Laughing is not a crime.

That's the verdict of Australian cricket legends Jason Gillespie and Ryan Harris, who defended Pakistan star Iman-ul-Haq after a photo of him chuckling with Aussie coach Justin Langer after the recent Test in Adelaide emerged and sparked controversy on social media.

Australia had just completed a 2-0 sweep of the two-match series with another convincing innings victory in the South Australian capital and opening batsman Imam — who scored two runs for the match — was shown chatting to Langer before breaking out in laughter.

The image didn't sit well with Pakistan fans, many of whom took to Twitter to criticise the 23-year-old for not showing enough pain after his team had been flogged for the second match in a row.

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It wasn't just angry keyboard warriors chipping away though. Former Pakistan batsman Faisal Iqbal — who played 26 Tests and 18 one-day internationals — called the optics "shameful".

"Shameful pic of Imam after failing as a batsman plus losing the Test series 2-0," Iqbal wrote on Twitter in response to the photo.

Ex-Test fast bowler Gillespie, who was commentating for the ABC in Adelaide, hit back at those wanting to demonise Imam.

"Players on a losing side are disappointed no doubt," Gillespie tweeted. "I thought it was fantastic that young Imam-ul-Haq was spending time with Justin Langer talking about the game.

"I'm sure the conversation was very worthwhile for both Imam and Justin."

Harris, who took 113 wickets in 27 Tests, was on Gillespie's side.

"Well said big nose!!!!!" Harris wrote in response to Gillespie's tweet defending Imam. "Seriously great to see the interaction between the two teams and totally agree with what @dizzy259 said!"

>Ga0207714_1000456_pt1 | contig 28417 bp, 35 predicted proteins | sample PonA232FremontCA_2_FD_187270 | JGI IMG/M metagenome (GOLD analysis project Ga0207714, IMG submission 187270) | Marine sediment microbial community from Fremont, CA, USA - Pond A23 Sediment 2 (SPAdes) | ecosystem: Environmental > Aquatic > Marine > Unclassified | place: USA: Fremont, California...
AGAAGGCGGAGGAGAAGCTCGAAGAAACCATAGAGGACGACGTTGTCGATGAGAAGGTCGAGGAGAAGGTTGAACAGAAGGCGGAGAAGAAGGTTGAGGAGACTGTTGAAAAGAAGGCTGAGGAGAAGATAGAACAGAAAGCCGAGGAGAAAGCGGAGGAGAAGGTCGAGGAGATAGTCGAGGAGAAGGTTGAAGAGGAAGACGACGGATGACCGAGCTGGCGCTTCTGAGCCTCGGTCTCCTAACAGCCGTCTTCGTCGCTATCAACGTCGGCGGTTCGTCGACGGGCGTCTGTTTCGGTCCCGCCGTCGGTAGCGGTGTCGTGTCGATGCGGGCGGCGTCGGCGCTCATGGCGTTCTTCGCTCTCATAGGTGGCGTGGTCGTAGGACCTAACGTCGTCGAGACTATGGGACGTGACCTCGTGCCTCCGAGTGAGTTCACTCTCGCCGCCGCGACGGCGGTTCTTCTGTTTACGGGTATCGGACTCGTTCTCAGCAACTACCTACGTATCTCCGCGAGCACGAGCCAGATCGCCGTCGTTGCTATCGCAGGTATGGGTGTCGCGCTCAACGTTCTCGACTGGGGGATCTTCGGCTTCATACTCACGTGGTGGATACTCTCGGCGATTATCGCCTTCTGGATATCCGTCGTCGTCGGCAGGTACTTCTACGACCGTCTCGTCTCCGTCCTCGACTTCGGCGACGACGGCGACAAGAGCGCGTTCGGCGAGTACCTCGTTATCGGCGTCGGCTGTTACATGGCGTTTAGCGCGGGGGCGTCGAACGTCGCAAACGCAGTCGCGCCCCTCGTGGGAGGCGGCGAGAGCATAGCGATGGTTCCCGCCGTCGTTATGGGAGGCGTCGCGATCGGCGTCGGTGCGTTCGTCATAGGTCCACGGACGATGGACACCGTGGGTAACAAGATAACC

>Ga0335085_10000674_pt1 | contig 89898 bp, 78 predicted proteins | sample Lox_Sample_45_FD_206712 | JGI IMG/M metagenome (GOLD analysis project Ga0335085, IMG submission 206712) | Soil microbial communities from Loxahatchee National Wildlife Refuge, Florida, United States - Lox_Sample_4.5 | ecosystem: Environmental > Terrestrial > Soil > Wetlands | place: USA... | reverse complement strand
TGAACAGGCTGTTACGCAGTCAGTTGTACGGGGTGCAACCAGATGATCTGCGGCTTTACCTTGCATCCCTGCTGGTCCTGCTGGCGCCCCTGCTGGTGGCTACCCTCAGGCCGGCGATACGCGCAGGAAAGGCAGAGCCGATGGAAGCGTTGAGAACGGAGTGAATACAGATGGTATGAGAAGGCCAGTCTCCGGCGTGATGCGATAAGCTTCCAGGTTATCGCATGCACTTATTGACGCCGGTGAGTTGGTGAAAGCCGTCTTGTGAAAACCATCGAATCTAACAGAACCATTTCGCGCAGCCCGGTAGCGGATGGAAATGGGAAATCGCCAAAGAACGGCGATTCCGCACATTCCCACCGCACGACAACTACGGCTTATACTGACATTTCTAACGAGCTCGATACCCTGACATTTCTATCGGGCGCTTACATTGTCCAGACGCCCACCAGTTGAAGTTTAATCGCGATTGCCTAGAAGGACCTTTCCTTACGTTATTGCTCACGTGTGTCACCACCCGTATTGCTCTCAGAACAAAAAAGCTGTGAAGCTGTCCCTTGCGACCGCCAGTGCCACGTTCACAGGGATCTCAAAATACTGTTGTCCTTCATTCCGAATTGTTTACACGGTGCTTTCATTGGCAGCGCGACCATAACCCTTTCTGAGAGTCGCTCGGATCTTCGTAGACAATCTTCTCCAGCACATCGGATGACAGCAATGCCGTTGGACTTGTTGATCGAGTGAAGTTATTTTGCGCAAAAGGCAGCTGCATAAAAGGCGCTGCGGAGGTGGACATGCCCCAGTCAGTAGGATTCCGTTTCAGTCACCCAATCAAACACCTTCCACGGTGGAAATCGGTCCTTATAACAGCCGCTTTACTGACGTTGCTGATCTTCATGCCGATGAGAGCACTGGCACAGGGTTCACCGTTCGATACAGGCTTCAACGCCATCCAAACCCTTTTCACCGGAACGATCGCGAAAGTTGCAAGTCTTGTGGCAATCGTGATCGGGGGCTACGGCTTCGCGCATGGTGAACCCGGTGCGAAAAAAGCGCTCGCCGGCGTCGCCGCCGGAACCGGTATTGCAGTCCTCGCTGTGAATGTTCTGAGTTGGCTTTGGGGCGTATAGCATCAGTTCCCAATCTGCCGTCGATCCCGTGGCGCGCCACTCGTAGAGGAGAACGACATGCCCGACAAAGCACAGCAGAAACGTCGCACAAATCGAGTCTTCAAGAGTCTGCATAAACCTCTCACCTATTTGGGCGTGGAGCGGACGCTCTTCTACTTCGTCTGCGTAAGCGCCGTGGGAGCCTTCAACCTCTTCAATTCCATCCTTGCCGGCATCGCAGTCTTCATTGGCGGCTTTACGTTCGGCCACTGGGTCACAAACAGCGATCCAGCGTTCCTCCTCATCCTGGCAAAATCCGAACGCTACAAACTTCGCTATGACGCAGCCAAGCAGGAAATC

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WARNER ON TRACK FOR RECORD RUN SPREE

David Warner is on track for the greatest Australian summer by an opener, with his average of 388 across all formats well above anything achieved before.

Warner's demolition job on Pakistan in Adelaide took his international run-scoring tally for the summer of cricket to 776, after also blitzing the season-opening T20 series.

Matthew Hayden's 1377 runs in 2003-04 is the most prolific by an opener in Australia, aided by what was then a world record score of 380 against Zimbabwe. Warner still has up to nine innings to chase that tally down, with three Tests against New Zealand and then a three-match one-day series in March.

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Former England captain Alastair Cook's record average of 127.66 from his dominant 2010-11 tour is also well in sight for Warner.

The Aussie left-hander could score ducks in his next four innings and still sit above that mark.

It's all a far cry from the predicament Warner found himself in two months ago, desperately out of runs after averaging just 9.5 in the Ashes.

"I've had to regroup since coming back from England," Warner said earlier this week.

"I have had to change the way I play. I hit probably 3500 or 4000 balls leading into Brisbane.

"And then (in Adelaide) I batted two-and-half hour sessions leading up as well.

"It's not by chance I tightened that (defence) up. I worked really hard on that in the nets.

"I never doubted myself at all. I am a very confident person."

Warner's Adelaide Oval record of 335 not out was his third century of the summer, while he also has two scores of more than 50.

His form will be the last thing New Zealand wants to see after having grown tired of the opener's runs in the past.

On its tour of Australia in 2015 Warner hit back-to-back centuries in Brisbane followed by a double-ton in Perth and has an average of 93.37 against the Kiwis at home.

However, the Black Caps should present something of a bigger challenge this time around, ranked No 2 in the world and with Trent Boult and Neil Wagner big threats with the ball.

Meanwhile, Steve Smith holds the record for the most runs in any position for an Australian summer, with his tally of 1647 for 2014-15 seemingly unreachable.